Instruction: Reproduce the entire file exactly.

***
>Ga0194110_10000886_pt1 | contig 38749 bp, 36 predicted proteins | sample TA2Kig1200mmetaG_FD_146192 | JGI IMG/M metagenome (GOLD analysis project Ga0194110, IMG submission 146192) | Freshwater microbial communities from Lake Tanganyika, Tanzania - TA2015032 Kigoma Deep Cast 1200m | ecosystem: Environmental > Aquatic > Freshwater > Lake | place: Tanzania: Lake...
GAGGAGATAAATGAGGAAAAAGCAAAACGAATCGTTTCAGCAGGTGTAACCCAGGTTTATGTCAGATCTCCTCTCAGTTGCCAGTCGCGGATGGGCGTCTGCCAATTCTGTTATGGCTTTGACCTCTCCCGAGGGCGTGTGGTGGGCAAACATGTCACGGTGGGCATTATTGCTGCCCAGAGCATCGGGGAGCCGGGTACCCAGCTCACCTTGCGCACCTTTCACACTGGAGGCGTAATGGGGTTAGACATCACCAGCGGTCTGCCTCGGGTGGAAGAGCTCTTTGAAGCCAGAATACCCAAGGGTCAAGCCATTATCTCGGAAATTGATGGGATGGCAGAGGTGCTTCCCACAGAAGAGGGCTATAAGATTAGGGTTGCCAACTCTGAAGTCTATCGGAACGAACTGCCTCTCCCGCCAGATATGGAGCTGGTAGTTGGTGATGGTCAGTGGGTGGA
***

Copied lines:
>Ga0194110_10000886_pt1 | contig 38749 bp, 36 predicted proteins | sample TA2Kig1200mmetaG_FD_146192 | JGI IMG/M metagenome (GOLD analysis project Ga0194110, IMG submission 146192) | Freshwater microbial communities from Lake Tanganyika, Tanzania - TA2015032 Kigoma Deep Cast 1200m | ecosystem: Environmental > Aquatic > Freshwater > Lake | place: Tanzania: Lake...
GAGGAGATAAATGAGGAAAAAGCAAAACGAATCGTTTCAGCAGGTGTAACCCAGGTTTATGTCAGATCTCCTCTCAGTTGCCAGTCGCGGATGGGCGTCTGCCAATTCTGTTATGGCTTTGACCTCTCCCGAGGGCGTGTGGTGGGCAAACATGTCACGGTGGGCATTATTGCTGCCCAGAGCATCGGGGAGCCGGGTACCCAGCTCACCTTGCGCACCTTTCACACTGGAGGCGTAATGGGGTTAGACATCACCAGCGGTCTGCCTCGGGTGGAAGAGCTCTTTGAAGCCAGAATACCCAAGGGTCAAGCCATTATCTCGGAAATTGATGGGATGGCAGAGGTGCTTCCCACAGAAGAGGGCTATAAGATTAGGGTTGCCAACTCTGAAGTCTATCGGAACGAACTGCCTCTCCCGCCAGATATGGAGCTGGTAGTTGGTGATGGTCAGTGGGTGGA